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    selfing syndrome Previous Section Next Section Correlated polymorphism in cytotype and sexual system doi 10 1093 aob mcv167 Polyploidy has important effects on plant reproductive systems and previously has been implicated in the evolution of dimorphic reproductive strategies Miller et al pp 307 317 use flow cytometry observations of pollen production and morphological measurements to document the perfect association of tetraploidy with gender dimorphism or diploidy with cosexuality across 36 populations spanning the geographic range Molecular sequence data strongly confirm the monophyly of Lycium californicum and character mapping suggests that tetraploid dimorphic populations have arisen twice independently and in concert Interestingly the distribution of tetraploid dimorphic populations is restricted to populations in Arizona and the Baja California peninsula and may be associated with harsh environmental conditions Previous Section Next Section Density dependent reproduction regulated by kinship and tree size doi 10 1093 aob mcv170 Global pollinator declines and habitat fragmentation highlight the critical need to understand reproduction and gene flow across plant populations Castilla et al pp 319 329 use spatial reproductive and population genetic data to investigate the effects of tree size conspecific density and local kinship on maternal and paternal reproductive success in the understorey tree Miconia affinis in central Panama They found that large trees had lower proportions of viable seeds in their fruits but sired more seeds On average trees in more dense neighbourhoods produced more viable seeds per fruit but in dense neighbourhoods with high local kinship this positive density effect was offset by increased variability in the proportion of viable seeds per fruit Previous Section Next Section Style morph frequencies in tristylous Lythrum doi 10 1093 aob mcv173 A balance between stochastic processes and negative frequency dependent selection largely determines style morph frequencies in heterostylous populations Costa et al pp 331 340 investigate variation in morph frequencies at the southern European range limit of the tristylous wetland species Lythrum salicaria They find populations are predominantly trimorphic but progressively smaller in size and with larger deviations from the predicted 1 1 1 equilibrium towards the drier southern edge of the distribution This supports the hypothesis that deteriorating environmental conditions at range margins influence demographic features of populations and demonstrates the resilience of floral trimorphism in the face of stressful conditions Previous Section Next Section Examining the impact of heterospecific pollen deposition in the field doi 10 1093 aob mcv175 Most work on the impacts of heterospecific pollen deposition on plant fecundity has utilized hand pollination experiments in greenhouse settings and therefore we know little about the reproductive effects in the field Briggs et al pp 341 347 explored how patterns of naturally deposited heterospecific pollen relate to the reproductive output of Delphinium barbeyi Heterospecific pollen deposition is common but at low levels across stigmas there is a negative interaction between the effects of conspecific pollen and heterospecific pollen amount the effect of conspecific pollen on viable seed production becomes weaker with greater heterospecific deposition on stigmas Greenhouse hand pollination studies and field studies should be tightly integrated in future to better understand how heterospecific pollen transfer can be detrimental for plant reproduction Previous Section Leaf mechanical traits in insect herbivory doi 10 1093 aob mcv178 Leaf mechanical traits deter insect herbivores but little is known about the role of particular mechanical traits across feeding guilds Caldwell et al pp 349 361 investigated feeding damage in relation to mechanical traits in mature leaves of shrubs and trees finding that mechanical traits influenced feeding guilds differentially Chewing damage correlated negatively with mechanical traits with the strongest independent contribution by specific work toughness to shear Mining damage did not correlate with mechanical traits and sucker feeding density correlated positively Knowing how mechanical traits influence insect feeding across guilds is important to our wider understanding of plant herbivore interactions The Author 2016 Published by Oxford University Press on behalf of the Annals of Botany Company All rights reserved For Permissions please email journals permissions oup com Related articles Review Philip J White Selenium accumulation by plants Ann Bot 2016 117 2 217 235 first published online December 29 2015 doi 10 1093 aob mcv180 Abstract Full Text HTML Full Text PDF Free Figures Original Article Elizabeth A Sinclair John Statton Renae Hovey Janet M Anthony Kingsley W Dixon and Gary A Kendrick Reproduction at the extremes pseudovivipary hybridization and genetic mosaicism in Posidonia australis Posidoniaceae Ann Bot 2016 117 2 237 247 first published online November 17 2015 doi 10 1093 aob mcv162 Abstract Full Text HTML Full Text PDF Free Figures Supplementary Data Original Article Froukje M Postma Sverre Lundemo and Jon Ågren Seed dormancy cycling and mortality differ between two locally adapted populations of Arabidopsis thaliana Ann Bot 2016 117 2 249 256 first published online December 3 2015 doi 10 1093 aob mcv171 Abstract Full Text HTML Full Text PDF Free Figures Supplementary Data Original Article Kamesh C Regmi Shangji Zhang and Roberto A Gaxiola Apoplasmic loading in the rice phloem supported by the presence of sucrose synthase and plasma membrane localized proton pyrophosphatase Ann Bot 2016 117 2 257 268 first published online November 26 2015 doi 10 1093 aob mcv174 Abstract Full Text HTML Full Text PDF Free Figures Supplementary Data Original Article Michaela Sonnleitner Karl Hülber Ruth Flatscher Pedro Escobar García Manuela Winkler Jan Suda Peter Schönswetter and Gerald M Schneeweiss Ecological differentiation of diploid and polyploid cytotypes of Senecio carniolicus sensu lato Asteraceae is stronger in areas of sympatry Ann Bot 2016 117 2 269 276 first published online December 11 2015 doi 10 1093 aob mcv176 Abstract Full Text HTML Full Text PDF Free Figures Supplementary Data Original Article Regine Claßen Bockhoff and Charlotte Meyer Space matters meristem expansion triggers corona formation in Passiflora Ann Bot 2016 117 2 277 290 first published online December 11 2015 doi 10 1093 aob mcv177 Abstract Full Text HTML Full Text PDF Free Figures Original Article Sandra V Rojas Nossa José María Sánchez and Luis Navarro Effects of nectar robbing on male and female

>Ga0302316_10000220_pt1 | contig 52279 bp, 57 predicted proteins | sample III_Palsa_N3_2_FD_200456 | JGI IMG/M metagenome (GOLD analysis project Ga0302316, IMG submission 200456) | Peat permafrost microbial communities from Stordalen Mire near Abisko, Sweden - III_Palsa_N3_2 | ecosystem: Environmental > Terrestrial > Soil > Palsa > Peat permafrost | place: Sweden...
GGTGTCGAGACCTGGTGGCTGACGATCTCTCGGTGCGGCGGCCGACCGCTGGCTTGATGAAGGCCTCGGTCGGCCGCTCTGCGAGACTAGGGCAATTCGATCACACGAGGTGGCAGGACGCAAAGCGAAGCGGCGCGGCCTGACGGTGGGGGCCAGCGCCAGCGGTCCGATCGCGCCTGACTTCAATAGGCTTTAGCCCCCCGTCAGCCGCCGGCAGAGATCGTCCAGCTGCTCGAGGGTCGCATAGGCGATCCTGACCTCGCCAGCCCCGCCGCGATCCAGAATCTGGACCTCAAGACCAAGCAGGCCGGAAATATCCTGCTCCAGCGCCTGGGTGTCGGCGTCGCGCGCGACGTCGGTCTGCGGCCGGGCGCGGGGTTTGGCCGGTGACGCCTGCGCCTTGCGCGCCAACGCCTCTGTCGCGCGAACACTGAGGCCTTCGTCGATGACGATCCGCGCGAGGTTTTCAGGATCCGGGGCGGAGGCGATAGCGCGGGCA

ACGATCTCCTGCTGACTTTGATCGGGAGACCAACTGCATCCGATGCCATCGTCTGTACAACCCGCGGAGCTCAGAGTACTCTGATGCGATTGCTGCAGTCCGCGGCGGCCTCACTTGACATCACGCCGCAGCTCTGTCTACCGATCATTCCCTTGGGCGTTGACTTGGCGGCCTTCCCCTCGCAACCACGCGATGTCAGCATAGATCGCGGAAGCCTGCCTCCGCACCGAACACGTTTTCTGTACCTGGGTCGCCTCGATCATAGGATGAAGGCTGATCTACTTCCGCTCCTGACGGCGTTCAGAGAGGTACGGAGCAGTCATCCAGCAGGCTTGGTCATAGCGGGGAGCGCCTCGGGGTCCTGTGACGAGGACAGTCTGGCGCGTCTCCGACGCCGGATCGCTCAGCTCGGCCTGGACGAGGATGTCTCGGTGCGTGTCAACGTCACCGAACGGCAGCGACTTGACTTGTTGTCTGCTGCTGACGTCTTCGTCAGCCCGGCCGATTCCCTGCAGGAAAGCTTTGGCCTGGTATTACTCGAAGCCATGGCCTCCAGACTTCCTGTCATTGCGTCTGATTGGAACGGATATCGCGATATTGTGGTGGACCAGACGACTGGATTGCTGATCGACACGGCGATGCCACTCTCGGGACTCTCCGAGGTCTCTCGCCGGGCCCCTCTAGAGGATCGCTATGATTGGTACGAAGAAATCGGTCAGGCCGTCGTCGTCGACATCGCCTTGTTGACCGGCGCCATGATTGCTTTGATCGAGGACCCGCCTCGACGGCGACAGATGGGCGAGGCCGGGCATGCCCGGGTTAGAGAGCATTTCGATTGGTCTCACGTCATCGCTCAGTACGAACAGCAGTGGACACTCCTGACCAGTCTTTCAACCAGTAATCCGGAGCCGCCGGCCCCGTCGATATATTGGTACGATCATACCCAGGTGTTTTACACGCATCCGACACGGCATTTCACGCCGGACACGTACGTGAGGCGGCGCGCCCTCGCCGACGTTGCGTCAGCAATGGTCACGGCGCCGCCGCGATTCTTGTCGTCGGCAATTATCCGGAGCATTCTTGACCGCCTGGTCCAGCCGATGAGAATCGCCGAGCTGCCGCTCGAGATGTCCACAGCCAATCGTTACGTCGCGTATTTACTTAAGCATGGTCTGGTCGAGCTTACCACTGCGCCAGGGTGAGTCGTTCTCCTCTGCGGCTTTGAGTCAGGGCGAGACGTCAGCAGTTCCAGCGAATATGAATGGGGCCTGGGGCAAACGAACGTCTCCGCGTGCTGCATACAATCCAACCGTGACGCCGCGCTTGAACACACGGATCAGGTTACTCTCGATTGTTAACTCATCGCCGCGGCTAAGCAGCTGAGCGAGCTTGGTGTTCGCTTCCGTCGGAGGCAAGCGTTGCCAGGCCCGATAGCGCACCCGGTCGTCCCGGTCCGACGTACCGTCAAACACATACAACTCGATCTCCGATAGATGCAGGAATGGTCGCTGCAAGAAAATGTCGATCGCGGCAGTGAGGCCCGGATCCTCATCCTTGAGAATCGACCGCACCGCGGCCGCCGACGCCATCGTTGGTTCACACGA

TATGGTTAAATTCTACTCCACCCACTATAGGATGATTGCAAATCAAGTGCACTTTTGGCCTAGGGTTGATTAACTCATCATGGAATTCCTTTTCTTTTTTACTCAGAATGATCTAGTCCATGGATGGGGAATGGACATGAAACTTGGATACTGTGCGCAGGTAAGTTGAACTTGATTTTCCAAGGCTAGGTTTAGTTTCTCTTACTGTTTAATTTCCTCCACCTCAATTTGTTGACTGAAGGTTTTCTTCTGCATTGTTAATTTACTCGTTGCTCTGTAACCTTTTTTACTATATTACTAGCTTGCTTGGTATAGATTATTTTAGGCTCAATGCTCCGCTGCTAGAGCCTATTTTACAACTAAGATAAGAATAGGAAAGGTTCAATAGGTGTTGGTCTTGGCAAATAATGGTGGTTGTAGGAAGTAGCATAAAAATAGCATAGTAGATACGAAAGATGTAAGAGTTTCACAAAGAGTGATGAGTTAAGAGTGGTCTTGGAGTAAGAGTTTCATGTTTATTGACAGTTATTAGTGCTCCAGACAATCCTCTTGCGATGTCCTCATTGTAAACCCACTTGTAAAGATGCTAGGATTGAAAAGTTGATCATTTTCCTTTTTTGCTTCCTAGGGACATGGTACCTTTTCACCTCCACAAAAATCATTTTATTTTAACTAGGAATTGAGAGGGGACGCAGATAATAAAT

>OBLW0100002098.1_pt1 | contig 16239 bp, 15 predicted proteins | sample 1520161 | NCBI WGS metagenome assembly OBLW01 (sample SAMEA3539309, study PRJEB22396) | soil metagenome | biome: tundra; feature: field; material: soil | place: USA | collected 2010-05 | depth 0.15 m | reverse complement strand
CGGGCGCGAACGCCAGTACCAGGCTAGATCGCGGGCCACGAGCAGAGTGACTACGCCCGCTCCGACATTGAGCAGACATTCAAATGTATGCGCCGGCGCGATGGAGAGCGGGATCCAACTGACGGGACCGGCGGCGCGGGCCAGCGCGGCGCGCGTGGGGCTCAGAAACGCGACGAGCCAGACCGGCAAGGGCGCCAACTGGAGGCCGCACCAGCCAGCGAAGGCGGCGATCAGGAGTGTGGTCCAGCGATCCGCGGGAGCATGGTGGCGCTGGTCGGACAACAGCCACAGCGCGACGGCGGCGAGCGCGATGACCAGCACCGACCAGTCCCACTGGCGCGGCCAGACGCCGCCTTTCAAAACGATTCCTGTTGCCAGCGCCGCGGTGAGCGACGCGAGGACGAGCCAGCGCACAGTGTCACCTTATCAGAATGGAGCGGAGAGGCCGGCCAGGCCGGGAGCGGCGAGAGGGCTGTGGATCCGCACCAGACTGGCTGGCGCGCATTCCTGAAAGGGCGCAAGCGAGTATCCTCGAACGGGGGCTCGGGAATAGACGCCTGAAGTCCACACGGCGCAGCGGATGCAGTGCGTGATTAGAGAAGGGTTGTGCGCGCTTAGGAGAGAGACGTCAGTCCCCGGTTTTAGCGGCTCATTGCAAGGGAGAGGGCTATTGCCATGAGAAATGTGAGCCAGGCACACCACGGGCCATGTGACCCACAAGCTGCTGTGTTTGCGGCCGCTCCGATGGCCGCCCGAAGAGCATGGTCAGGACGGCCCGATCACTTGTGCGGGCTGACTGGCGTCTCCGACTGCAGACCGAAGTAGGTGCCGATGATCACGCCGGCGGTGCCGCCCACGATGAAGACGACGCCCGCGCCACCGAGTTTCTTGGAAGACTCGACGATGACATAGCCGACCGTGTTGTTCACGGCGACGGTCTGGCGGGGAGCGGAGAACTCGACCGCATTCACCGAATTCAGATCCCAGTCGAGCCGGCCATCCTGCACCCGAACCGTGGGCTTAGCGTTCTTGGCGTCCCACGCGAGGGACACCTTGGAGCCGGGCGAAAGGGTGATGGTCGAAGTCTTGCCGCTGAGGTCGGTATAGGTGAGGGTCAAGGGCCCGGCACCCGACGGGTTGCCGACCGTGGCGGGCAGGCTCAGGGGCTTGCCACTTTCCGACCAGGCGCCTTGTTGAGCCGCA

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  • Plant Cuttings